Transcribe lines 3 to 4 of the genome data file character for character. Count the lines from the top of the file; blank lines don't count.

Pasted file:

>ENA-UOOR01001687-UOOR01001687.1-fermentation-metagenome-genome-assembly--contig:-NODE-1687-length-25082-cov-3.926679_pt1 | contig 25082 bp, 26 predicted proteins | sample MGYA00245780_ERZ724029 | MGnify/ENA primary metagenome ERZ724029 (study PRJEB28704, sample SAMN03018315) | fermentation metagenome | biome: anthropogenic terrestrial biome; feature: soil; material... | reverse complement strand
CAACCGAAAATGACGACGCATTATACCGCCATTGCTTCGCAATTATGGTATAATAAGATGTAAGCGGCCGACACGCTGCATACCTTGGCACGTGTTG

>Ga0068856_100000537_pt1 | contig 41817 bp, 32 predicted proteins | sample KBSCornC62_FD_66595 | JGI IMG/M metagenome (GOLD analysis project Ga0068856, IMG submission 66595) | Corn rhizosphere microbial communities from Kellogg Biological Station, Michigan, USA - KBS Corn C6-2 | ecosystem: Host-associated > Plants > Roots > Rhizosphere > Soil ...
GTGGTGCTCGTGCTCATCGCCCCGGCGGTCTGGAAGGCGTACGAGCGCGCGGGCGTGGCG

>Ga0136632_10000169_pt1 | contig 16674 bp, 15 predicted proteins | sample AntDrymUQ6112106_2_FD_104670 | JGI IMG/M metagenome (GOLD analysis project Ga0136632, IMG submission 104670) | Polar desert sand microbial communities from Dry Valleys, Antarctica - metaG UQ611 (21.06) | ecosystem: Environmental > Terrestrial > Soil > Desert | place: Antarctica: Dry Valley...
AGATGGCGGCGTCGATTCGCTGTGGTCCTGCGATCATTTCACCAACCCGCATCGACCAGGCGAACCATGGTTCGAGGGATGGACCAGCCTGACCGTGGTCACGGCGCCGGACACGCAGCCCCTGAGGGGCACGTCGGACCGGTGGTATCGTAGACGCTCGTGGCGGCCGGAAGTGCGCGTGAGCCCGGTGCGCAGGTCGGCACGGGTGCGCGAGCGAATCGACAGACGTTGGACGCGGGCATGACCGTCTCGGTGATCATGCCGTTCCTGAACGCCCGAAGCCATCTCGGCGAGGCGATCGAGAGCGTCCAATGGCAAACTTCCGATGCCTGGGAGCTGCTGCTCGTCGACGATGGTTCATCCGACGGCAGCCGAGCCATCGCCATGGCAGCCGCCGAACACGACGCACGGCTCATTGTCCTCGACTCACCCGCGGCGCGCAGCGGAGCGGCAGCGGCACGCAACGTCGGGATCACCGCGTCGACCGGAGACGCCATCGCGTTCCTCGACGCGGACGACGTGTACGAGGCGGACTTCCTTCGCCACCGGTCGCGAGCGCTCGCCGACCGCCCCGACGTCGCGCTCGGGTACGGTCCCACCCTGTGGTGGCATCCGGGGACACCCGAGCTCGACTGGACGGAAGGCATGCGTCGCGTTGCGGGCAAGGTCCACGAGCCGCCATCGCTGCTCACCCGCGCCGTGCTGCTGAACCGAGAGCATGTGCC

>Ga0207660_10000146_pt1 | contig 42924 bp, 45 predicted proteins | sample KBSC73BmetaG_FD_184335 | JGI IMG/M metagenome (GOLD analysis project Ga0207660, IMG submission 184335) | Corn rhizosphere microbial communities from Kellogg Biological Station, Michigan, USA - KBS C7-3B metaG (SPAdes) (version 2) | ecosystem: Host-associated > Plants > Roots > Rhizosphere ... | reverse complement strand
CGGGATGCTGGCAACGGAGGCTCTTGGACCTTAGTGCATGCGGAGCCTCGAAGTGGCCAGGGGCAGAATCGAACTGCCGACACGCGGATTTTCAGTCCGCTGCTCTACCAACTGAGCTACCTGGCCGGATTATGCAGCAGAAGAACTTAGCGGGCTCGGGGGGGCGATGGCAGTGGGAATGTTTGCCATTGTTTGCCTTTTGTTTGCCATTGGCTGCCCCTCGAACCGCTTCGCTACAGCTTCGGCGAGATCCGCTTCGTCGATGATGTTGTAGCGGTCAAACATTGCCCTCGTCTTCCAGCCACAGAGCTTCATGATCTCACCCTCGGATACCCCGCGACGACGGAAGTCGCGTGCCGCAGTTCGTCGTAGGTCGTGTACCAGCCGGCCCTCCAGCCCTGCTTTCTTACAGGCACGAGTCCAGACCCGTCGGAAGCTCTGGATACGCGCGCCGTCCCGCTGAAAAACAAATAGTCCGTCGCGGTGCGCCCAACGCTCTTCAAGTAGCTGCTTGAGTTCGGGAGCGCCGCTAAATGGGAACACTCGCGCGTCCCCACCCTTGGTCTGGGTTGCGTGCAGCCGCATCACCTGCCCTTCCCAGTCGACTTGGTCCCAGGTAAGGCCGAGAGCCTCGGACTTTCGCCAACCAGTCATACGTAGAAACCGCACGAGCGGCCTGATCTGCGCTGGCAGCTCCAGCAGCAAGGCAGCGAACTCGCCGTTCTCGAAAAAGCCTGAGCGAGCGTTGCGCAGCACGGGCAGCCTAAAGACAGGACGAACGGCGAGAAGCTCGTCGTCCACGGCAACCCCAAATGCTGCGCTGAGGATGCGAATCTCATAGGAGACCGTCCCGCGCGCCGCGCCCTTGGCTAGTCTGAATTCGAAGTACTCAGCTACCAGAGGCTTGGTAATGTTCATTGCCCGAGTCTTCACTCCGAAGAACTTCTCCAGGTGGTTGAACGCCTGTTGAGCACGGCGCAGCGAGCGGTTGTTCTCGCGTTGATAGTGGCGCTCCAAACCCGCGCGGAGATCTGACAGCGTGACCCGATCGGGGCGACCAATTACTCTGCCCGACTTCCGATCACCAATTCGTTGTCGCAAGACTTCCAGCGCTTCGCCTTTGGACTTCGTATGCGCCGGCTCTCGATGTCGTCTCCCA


>Ga0068856_100000537_pt1 | contig 41817 bp, 32 predicted proteins | sample KBSCornC62_FD_66595 | JGI IMG/M metagenome (GOLD analysis project Ga0068856, IMG submission 66595) | Corn rhizosphere microbial communities from Kellogg Biological Station, Michigan, USA - KBS Corn C6-2 | ecosystem: Host-associated > Plants > Roots > Rhizosphere > Soil ...
GTGGTGCTCGTGCTCATCGCCCCGGCGGTCTGGAAGGCGTACGAGCGCGCGGGCGTGGCG